A Google executive has recently admitted during the ongoing Epic vs Google trial that Spotify, the popular audio company, benefits from a secret deal that exempts them from paying Play Store fees. The revelation sheds light on the intricate partnerships and financial agreements between tech giants and app developers.
A secret deal between Google and Spotify came to light during the ongoing Epic vs Google trial, revealing that Spotify is exempt from Play Store fees. This arrangement allows the audio company to avoid the standard 15% fee on subscription apps. The disclosure highlights the intricate partnerships and financial agreements that tech giants like Google forge with app developers.
The Deal Revealed: Spotify’s Fee Exemption
Don Harrison, Google’s head of partnership, testified that Spotify is not required to pay fees when it processes its own payments and only pays a minimal 4% fee when Google processes them. This arrangement allows Spotify to bypass the typical 15% cut taken by Google on subscription apps. Remarkably, both Spotify and Google have pledged to invest $50 million each in a “success fund” as part of their partnership.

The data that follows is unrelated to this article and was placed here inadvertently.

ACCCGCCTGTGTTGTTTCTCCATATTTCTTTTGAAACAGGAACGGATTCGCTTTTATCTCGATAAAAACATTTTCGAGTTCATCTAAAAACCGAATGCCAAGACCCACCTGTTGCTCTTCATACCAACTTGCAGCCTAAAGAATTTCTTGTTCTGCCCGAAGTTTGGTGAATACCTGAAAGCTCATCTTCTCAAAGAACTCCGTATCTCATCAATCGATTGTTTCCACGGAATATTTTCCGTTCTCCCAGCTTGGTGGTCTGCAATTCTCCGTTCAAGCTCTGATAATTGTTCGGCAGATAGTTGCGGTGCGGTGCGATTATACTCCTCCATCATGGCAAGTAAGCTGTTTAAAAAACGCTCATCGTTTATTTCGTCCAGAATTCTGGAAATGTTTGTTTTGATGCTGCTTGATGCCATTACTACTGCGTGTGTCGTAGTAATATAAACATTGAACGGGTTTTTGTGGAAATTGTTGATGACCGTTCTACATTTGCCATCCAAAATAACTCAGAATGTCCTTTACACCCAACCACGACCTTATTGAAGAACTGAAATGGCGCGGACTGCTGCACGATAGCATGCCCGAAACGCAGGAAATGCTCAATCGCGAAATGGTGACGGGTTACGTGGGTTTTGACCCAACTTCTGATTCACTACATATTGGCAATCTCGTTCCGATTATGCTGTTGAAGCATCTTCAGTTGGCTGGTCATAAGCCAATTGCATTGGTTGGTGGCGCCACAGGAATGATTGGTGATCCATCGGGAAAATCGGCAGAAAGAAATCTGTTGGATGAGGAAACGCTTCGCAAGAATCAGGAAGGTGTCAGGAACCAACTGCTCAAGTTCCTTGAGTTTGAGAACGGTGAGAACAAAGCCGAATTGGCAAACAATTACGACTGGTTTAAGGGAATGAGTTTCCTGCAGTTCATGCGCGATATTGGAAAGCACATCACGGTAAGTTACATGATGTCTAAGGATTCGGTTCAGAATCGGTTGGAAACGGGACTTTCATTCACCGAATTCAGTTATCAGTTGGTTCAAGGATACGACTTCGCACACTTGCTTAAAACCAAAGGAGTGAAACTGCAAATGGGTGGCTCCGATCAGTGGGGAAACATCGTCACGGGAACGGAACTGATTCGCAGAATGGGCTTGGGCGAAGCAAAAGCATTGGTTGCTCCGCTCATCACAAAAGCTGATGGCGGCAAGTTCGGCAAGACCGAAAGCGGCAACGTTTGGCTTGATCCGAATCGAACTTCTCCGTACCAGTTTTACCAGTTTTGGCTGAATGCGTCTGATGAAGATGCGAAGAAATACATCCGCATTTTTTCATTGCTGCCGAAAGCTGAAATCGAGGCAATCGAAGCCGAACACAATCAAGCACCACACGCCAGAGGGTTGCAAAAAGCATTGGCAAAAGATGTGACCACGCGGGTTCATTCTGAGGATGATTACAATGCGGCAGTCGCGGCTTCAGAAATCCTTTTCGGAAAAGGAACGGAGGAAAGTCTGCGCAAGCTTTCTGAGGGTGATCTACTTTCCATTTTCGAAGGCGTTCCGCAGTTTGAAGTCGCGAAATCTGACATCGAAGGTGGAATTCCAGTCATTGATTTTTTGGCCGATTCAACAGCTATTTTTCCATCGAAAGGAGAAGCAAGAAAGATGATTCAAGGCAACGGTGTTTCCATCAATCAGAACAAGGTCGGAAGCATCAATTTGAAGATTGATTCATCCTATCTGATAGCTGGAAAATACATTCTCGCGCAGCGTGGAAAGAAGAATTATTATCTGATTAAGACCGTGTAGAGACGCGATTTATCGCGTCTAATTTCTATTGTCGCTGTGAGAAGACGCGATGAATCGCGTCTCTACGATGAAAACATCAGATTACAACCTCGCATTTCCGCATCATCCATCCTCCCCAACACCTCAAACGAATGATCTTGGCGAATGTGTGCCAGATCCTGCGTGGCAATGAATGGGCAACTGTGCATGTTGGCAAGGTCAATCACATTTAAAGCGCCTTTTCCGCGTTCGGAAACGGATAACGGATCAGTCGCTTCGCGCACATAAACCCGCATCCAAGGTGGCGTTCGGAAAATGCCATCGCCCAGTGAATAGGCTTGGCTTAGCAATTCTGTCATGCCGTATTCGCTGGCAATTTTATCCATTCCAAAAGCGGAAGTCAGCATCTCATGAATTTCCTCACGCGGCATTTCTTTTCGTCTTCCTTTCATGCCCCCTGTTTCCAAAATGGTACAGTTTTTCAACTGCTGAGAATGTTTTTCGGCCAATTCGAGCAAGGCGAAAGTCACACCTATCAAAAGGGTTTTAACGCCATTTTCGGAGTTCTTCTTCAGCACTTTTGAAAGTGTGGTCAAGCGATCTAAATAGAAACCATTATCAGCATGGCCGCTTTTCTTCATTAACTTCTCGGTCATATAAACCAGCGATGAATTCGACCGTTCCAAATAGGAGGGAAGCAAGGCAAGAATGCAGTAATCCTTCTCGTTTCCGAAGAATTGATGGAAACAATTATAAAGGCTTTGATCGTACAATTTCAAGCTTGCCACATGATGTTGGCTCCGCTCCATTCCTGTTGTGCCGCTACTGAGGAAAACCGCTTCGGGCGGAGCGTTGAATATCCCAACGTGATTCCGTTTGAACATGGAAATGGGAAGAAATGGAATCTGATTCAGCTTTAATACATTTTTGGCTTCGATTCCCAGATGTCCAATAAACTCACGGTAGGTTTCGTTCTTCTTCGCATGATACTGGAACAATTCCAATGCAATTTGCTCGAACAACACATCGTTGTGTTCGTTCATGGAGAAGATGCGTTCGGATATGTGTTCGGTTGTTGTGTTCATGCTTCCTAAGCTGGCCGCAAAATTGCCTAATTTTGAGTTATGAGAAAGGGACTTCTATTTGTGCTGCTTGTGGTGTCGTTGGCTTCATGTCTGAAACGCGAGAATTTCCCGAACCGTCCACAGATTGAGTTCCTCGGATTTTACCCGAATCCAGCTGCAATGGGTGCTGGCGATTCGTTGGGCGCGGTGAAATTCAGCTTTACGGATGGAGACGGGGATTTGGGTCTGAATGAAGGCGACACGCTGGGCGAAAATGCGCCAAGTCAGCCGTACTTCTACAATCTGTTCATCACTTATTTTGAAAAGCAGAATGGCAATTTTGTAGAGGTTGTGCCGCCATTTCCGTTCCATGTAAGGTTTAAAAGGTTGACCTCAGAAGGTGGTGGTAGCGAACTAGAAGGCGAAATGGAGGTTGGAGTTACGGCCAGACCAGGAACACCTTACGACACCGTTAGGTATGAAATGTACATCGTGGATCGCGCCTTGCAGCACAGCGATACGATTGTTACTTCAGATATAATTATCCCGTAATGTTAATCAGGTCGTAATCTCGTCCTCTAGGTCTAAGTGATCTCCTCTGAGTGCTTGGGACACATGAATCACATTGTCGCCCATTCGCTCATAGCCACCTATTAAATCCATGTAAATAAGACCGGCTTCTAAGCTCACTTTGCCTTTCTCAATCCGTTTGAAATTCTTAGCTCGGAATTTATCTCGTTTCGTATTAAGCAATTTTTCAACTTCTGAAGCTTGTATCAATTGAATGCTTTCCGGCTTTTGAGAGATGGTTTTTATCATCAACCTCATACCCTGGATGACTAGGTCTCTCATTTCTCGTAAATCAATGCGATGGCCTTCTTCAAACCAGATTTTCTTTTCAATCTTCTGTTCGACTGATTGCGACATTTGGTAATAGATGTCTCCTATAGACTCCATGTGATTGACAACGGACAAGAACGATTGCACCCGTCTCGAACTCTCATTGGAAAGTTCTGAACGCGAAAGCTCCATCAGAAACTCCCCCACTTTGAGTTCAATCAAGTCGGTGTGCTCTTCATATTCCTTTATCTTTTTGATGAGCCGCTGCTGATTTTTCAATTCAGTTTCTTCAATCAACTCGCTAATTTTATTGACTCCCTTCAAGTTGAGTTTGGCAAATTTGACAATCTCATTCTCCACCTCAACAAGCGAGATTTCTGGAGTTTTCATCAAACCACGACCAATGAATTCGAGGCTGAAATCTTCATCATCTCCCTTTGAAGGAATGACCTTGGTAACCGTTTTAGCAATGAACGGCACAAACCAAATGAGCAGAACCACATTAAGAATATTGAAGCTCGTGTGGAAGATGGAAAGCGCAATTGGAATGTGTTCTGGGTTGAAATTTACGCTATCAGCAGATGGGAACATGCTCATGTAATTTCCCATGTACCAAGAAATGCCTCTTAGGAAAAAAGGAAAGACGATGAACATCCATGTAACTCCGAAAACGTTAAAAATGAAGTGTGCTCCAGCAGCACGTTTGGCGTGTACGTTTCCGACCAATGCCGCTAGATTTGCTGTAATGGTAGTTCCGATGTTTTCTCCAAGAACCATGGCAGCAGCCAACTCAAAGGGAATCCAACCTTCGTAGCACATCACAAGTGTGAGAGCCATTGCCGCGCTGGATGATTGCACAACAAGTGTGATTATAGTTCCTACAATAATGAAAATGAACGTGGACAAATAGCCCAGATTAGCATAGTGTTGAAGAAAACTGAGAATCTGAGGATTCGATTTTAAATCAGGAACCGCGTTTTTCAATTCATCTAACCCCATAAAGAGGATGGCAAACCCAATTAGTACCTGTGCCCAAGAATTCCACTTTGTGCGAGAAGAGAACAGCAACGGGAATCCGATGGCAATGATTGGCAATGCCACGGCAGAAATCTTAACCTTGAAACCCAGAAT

Confidentiality Requested: Google’s Attempt to Keep the Deal Sealed
The details of this deal came to light after Google requested the court to keep the specifics confidential earlier in the trial. The company sought to maintain the secrecy surrounding its agreement with Spotify, which exempts the audio giant from Play Store fees.
Strategic Partnerships and User Choice Billing
Google spokesperson Dan Jackson explained that a select group of developers, who have made substantial financial investments and product integrations with Android and Play, may enjoy different service fees as part of broader partnership agreements. These deals, such as the one with Spotify, aim to enhance the overall experience for all users and create new opportunities for developers.
In its efforts to strike similar Play Store deals, Google has previously offered Netflix a reduced fee of just 10% for subscriptions back in 2017. However, Netflix currently does not allow users to purchase subscriptions through its Android app.
Last month, Google reached a settlement with the Match Group that allows the dating app giant to use third-party billing solutions on the Play Store. Additionally, it is worth noting that Epic, the company behind Fortnite, rejected Google’s offers to adopt user choice billing and opted to go to trial. Throughout the trial, numerous revelations have emerged about the inner workings of the Google Play Store, including a rejected $197 million offer to Epic to bring Fortnite to the platform, along with multimillion-dollar deals proposed to Activision Blizzard and Tencent’s Riot Games.